Concrete is the most widely used construction materials that has been at the foundation of civilizations throughout time. The Roman Empire is credited with having some of the greatest and longest lasting concrete structures such as:
– The Appian Way is one of the earliest Roman roads constructed between 412 to 264 BC. The Appian Way Rome to Brindisi, in southeast Italy (Appian Way).
– The Roman Aqueducts were one of the greatest fetes of the Roman Empire designed and built to bring water from outside sources into cities and towns (The Roman Aqueducts of Toledo).
– The Roman Pantheon – the Roman Pantheon is over 2500 years and has survived 7 earthquakes with only minor cracks throughout the structure and still remains in serviceable condition to this day (The Roman Pantheon).
Fibre technology is one of the oldest technologies to enhance the composite that is concrete. Some of the earliest fibres used in concrete were of the bamboo form (Roman Concrete). Today, concrete with fibre is used in all manner of construction – particularly concrete slabs designed for buildings. Furthermore, Roman history documents that the bamboo was specifically used to reinforce the Roman Pantheon. The Roman Pantheon is the largest and oldest non-steel reinforced concrete structure in the world. While the fibres in the Roman Pantheon were not steel, the bamboo still offers high resiliency to tensile loads that would cause failure.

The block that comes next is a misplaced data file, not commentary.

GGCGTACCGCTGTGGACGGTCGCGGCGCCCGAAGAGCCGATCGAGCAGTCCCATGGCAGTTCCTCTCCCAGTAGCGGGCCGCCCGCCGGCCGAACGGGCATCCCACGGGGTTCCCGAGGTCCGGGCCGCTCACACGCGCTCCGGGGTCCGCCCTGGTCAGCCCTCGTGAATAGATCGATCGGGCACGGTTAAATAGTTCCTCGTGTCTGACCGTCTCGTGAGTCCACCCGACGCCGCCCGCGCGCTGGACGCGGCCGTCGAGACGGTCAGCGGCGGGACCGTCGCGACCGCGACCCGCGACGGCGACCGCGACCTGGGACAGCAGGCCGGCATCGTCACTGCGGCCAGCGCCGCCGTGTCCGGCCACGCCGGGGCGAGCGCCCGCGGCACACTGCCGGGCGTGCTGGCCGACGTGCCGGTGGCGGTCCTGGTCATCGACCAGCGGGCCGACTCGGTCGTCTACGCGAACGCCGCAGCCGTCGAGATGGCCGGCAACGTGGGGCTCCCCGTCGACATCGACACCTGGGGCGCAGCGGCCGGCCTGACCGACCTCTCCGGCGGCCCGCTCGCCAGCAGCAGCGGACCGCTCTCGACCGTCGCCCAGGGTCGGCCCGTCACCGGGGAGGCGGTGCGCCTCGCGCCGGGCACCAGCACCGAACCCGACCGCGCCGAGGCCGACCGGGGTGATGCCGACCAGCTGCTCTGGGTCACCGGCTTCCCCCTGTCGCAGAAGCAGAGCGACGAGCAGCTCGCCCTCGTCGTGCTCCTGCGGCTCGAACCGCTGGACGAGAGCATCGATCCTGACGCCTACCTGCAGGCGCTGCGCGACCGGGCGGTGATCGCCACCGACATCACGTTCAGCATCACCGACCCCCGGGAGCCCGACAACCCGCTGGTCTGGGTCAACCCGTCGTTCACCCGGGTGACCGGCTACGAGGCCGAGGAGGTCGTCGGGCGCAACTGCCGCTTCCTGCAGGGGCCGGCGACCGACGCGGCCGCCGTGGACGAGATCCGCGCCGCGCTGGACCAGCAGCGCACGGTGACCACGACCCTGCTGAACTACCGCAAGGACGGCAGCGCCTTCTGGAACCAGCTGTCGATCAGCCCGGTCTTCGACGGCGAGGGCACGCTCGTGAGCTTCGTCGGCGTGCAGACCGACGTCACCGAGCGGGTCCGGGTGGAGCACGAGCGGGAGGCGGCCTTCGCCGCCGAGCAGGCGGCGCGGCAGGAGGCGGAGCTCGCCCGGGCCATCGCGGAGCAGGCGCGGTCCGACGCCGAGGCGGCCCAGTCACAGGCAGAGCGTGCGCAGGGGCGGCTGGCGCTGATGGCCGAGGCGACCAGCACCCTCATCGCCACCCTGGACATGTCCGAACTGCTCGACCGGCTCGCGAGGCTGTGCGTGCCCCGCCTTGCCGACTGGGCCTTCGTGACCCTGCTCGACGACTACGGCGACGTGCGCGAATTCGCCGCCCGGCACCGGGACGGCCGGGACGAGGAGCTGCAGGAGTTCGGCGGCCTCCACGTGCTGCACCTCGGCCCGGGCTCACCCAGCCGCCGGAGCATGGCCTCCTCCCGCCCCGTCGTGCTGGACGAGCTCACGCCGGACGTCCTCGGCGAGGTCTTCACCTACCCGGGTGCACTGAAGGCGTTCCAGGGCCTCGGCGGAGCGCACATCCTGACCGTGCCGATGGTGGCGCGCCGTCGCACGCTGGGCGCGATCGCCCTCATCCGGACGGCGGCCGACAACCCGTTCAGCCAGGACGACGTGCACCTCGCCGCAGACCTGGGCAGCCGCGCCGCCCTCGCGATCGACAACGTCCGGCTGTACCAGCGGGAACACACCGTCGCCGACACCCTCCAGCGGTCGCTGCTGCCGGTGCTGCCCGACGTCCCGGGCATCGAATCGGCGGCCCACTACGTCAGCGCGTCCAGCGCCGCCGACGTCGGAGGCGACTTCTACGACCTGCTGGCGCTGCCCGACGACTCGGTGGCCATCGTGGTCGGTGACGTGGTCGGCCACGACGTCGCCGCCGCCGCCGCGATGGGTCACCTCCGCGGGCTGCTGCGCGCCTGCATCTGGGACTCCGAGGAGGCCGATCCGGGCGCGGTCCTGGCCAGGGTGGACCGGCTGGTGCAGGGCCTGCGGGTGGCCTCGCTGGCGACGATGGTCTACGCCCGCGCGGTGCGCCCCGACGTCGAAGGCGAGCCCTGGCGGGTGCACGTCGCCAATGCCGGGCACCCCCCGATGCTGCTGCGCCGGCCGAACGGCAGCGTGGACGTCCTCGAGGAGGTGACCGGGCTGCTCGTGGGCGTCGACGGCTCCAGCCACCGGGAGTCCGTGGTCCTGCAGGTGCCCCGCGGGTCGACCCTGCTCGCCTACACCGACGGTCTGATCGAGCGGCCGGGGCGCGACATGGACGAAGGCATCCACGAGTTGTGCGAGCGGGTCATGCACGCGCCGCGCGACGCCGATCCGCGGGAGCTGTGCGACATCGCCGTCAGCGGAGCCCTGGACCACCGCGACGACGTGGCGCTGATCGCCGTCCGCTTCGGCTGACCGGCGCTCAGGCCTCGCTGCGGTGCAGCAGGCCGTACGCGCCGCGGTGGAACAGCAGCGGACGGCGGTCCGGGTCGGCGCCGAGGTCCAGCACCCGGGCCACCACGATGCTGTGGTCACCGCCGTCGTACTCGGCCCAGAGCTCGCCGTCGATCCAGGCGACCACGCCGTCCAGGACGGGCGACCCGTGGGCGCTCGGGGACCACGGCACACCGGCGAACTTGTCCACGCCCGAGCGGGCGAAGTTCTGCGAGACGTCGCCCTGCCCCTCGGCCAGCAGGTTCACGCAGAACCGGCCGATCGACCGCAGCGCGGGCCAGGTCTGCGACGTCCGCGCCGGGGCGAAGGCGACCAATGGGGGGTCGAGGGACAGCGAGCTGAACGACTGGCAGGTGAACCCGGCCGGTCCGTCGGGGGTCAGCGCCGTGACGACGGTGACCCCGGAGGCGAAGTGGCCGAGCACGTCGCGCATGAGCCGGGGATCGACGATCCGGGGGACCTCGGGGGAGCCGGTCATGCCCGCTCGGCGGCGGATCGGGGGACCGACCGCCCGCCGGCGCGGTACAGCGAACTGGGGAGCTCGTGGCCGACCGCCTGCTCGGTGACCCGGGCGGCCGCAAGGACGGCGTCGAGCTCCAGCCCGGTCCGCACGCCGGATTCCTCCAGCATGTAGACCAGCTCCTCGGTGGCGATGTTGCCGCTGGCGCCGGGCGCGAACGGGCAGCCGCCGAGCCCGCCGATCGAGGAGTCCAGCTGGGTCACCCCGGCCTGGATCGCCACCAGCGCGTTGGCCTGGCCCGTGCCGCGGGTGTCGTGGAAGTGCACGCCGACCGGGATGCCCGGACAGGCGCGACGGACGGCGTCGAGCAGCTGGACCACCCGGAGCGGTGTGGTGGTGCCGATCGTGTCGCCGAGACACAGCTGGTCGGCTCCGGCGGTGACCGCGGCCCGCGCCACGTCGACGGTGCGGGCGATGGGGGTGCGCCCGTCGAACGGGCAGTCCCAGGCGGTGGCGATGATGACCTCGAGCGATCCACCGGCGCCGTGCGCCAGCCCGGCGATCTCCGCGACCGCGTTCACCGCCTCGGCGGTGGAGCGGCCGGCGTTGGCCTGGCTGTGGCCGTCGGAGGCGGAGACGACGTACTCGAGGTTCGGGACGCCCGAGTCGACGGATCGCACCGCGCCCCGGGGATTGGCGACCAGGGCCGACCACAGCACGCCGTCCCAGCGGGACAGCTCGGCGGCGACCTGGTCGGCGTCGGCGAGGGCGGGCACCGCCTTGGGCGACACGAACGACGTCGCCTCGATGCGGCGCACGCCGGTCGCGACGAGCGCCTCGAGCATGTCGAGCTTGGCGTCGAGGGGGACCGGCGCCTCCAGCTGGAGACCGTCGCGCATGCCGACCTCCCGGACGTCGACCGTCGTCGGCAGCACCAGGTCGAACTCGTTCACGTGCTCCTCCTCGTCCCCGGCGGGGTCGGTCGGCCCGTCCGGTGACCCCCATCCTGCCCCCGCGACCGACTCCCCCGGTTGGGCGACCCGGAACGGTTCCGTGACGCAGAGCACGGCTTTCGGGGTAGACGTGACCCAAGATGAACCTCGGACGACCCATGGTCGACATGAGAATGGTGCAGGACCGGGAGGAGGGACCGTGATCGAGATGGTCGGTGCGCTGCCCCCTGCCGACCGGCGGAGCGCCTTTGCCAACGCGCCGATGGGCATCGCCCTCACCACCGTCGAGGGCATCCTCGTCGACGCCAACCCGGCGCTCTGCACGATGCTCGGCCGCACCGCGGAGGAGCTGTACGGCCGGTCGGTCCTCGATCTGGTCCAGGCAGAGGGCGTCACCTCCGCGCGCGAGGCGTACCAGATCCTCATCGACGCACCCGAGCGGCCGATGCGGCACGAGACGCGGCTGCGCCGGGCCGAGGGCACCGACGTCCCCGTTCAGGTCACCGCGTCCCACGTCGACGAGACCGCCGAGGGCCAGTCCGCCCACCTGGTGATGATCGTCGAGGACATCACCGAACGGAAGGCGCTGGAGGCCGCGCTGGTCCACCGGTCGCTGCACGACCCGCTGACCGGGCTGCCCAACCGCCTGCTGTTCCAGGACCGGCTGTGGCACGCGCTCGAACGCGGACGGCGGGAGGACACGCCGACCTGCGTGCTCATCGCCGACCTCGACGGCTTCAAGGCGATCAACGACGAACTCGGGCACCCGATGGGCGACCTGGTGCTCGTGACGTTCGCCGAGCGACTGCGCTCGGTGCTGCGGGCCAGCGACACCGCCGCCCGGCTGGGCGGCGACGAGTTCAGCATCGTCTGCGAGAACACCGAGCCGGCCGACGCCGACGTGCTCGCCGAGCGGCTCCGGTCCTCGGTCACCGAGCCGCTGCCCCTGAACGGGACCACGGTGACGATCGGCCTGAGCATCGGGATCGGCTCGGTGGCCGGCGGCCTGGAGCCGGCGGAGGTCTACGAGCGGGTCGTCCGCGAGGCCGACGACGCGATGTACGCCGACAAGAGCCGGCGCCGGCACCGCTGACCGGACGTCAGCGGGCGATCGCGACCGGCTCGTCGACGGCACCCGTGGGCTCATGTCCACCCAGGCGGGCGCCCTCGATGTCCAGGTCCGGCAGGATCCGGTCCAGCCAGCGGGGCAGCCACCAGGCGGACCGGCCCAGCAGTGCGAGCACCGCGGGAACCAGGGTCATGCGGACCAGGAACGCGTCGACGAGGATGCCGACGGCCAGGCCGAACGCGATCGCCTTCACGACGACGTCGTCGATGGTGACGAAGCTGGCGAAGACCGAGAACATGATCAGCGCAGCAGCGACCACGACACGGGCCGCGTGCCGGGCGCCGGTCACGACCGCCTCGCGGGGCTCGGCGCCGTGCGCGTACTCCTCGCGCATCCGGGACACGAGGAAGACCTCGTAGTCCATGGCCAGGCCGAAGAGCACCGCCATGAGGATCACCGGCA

Like cellulose fibres that are currently used today, the bamboo fibres mechanically and chemically bind to the cementitious matrix. This additional chemical binding is due to the ability for the bamboo fibres to imbibe the plastic cementitious matrix that makes up the fluid concrete. In doing so, the bamboo fibre would engage the tensile forces that would cause the concrete to fail.
Like the Romans, the concrete and construction industries are employing fibre technology in concrete to increase the durability to cracking and ultimately create concrete structures that have a longer service-life.